Quilt Gallery

Sunday, June 29, 2014

Historic Deerfield

During my most recent trip to Massachusetts I visited Deerfield, a village first settled in 1669 by the English who were attracted to the rich alluvial soil found along the Deerfield and Connecticut Rivers. To this day the town retains its original plan, a number of 18th and 19th century homes on their original sites, and much of the land continues to be farmed. Historic Deerfield was founded in 1952 as a "living history museum," dedicated to preserving the cultural history of the area along with buildings, furniture and other decorative arts.  Similar to Colonial Williamsburg, though on a much smaller scale, the village and its houses, barns, and shops serve as the museum.  Most furnishings are displayed in situ, in the context of their original use, rather than as gallery pieces, thus giving a good idea of what life was like in the past.  Photography is not allowed indoors, except in the Flynt Center gallery, so I have a limited number of photos.

Sheldon House

Stebbins House

I, of course, was particularly interested in the textiles such as bed quilts and hangings, samplers, and clothing and accessories. Much of the workmanship on these pieces is exquisite. Note how the stars on this 19th century quilt are all of a consistent size with nice sharp points, and how the quilting is done with tiny, even stitches.  The Ohio Star block is one of my favorites.  I have used it in several of my quilts and will likely use it for the corner blocks of my compass quilt.  (More about that in my next post).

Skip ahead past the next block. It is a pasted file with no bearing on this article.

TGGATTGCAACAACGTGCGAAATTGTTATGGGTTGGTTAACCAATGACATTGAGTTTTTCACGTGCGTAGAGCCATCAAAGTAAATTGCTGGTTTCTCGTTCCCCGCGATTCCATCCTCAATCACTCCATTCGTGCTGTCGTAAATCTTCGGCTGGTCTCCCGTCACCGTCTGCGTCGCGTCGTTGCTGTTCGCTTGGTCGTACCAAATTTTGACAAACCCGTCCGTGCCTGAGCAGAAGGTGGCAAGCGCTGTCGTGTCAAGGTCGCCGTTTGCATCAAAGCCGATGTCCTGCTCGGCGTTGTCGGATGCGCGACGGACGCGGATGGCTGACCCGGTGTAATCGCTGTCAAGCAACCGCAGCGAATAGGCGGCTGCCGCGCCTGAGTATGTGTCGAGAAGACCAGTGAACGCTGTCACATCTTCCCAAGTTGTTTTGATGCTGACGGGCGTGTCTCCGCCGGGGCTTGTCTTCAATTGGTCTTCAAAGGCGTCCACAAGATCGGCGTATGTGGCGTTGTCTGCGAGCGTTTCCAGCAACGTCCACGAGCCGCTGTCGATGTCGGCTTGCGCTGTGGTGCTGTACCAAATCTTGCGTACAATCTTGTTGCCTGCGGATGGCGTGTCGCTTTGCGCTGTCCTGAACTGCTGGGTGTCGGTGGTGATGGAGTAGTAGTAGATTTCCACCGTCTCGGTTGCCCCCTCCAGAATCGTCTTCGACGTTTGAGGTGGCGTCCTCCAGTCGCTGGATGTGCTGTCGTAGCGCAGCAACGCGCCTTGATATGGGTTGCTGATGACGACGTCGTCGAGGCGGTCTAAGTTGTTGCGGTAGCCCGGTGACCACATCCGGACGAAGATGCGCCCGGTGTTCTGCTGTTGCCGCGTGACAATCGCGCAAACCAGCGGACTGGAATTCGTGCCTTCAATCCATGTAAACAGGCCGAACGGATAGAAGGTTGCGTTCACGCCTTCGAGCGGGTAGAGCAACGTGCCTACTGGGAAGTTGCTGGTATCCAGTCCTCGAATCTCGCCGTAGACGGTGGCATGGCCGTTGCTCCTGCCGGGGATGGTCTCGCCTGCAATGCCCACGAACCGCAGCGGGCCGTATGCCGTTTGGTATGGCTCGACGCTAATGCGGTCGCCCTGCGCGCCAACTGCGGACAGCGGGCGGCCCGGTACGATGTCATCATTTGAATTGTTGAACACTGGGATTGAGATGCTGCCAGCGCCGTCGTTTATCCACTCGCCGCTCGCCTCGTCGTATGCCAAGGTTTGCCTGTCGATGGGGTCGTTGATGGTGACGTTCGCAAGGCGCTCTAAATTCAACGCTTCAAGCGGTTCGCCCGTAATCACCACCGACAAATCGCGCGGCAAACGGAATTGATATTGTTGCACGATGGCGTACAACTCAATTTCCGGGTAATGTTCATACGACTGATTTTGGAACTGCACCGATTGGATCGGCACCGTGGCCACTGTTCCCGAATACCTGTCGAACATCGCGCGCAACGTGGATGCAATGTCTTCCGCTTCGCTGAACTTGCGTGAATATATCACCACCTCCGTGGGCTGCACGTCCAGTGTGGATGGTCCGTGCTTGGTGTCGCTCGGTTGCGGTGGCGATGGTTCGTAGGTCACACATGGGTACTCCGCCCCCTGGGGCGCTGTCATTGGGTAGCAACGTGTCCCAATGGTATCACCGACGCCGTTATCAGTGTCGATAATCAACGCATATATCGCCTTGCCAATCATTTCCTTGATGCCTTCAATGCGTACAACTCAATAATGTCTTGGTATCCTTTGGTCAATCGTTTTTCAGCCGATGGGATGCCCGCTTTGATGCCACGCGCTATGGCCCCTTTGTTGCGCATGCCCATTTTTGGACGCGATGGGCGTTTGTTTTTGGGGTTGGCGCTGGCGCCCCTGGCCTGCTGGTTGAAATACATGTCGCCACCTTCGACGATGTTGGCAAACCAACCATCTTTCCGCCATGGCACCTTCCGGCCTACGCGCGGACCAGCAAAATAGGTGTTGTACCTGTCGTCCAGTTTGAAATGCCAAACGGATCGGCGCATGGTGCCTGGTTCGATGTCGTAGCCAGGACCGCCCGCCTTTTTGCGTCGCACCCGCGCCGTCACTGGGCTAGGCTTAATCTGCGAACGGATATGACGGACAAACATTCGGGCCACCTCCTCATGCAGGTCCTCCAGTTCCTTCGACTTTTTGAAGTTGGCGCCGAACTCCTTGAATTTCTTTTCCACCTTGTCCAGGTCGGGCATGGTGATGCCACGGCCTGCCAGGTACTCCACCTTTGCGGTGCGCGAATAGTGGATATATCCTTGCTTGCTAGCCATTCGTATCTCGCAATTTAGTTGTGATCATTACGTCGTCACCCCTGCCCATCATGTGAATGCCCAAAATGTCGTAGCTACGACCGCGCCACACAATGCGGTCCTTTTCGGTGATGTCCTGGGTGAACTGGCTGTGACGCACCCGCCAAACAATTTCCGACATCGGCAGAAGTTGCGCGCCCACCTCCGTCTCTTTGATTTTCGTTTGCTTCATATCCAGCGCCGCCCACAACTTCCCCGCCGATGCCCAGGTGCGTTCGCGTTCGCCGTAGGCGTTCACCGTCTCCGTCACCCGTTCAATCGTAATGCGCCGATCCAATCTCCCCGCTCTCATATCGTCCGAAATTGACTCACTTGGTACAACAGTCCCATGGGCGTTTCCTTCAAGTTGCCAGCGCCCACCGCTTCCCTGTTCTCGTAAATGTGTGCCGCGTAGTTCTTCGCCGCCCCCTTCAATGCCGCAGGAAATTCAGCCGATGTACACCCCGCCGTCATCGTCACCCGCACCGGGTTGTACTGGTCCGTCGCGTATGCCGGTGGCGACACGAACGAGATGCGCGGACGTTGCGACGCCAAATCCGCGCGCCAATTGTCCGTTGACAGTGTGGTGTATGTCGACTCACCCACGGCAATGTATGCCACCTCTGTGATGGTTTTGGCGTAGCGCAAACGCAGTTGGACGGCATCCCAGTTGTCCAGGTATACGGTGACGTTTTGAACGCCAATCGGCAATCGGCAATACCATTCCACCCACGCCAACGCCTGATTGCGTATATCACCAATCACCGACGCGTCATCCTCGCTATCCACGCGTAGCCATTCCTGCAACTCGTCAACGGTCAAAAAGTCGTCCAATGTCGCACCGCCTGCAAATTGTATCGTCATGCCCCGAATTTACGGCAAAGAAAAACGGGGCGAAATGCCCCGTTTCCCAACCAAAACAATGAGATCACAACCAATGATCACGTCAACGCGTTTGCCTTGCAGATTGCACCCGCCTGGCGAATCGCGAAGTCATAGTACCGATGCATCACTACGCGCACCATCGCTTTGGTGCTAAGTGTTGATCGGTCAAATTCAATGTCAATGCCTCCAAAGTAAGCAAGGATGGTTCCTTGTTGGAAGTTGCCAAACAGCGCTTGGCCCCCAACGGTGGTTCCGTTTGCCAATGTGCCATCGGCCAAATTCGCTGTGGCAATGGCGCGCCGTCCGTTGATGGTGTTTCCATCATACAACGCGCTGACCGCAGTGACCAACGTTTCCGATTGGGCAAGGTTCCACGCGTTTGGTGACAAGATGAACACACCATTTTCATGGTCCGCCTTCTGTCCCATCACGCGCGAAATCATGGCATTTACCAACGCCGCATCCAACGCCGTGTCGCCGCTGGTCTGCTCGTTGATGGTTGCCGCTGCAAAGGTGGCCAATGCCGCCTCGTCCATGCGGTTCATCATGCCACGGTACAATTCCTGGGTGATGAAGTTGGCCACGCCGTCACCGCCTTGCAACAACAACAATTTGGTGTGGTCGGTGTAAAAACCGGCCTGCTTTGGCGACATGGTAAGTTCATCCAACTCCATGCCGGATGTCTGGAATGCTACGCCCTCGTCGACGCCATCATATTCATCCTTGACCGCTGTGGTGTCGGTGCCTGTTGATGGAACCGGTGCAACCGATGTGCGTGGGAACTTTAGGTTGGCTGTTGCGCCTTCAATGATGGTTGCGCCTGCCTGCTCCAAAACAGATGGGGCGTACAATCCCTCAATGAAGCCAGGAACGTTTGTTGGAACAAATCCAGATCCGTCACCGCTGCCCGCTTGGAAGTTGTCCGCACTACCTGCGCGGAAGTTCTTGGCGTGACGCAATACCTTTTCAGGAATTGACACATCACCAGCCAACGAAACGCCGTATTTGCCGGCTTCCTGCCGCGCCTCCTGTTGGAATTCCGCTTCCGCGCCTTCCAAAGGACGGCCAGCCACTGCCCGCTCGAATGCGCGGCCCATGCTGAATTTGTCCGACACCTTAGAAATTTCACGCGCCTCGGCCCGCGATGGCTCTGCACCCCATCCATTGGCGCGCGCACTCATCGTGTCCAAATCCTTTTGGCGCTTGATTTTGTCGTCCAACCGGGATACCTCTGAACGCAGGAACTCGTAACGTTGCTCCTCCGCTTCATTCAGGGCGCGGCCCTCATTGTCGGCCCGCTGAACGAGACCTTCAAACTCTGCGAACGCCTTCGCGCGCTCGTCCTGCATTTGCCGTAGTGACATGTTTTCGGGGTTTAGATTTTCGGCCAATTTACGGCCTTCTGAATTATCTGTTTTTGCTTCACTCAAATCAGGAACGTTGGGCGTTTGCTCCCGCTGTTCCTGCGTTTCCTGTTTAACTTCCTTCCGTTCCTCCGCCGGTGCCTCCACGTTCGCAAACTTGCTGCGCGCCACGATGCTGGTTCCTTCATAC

Cotton quilt, 1830-50

The Historic Deerfield collection includes some beautifully vibrant needlework pieces such as this idealized, bucolic scene, "Shepherdess in Landscape with Gentlman and Animals.

Pictorial needlework, c. 1780, silk, wool, linen

I have always admired this style - how can one not be cheered by the optimism displayed in such a scene?  I think it would be fun to work a piece in this genre, in a bright palette with wool that fills the entire canvas.  Quite a contrast to the cotton on linen piece that I completed in 2006.

Pear Orchard Farm,* cotton on linen

Mourning pictures were another popular needlework genre two hundred years ago and included a variety of symbolic elements, such as weeping willows and urns, which indicated death.  Eliza Ely of Saybrook, Connecticut, incorporated both of these into her 1807 piece and left space to add the name of a loved one upon his or her death.  She used silk and silver metallic thread for her stitchery.  The watercolor is thought to have been done by the framer and the ink faces and figures by a more experienced artist.

Mourning needlework

Here is another example of the weeping willow and urn symbols, this one on a gravestone in the Northfield, Massachusetts, cemetery.

Gravestone of Aaron Lyman, 1841

Like many cemeteries, the one in Northfield is a lovely place to walk. We often stop in cemeteries when we are rambling around unfamiliar places, and never fail to learn or see something interesting.

Northfield Cemetery

*Design by Kathy Barrick-Dieter

1 comment:

  1. I've been to Massachusetts but I missed this place. I love the quilt you showed us. It inspire me. Beautiful place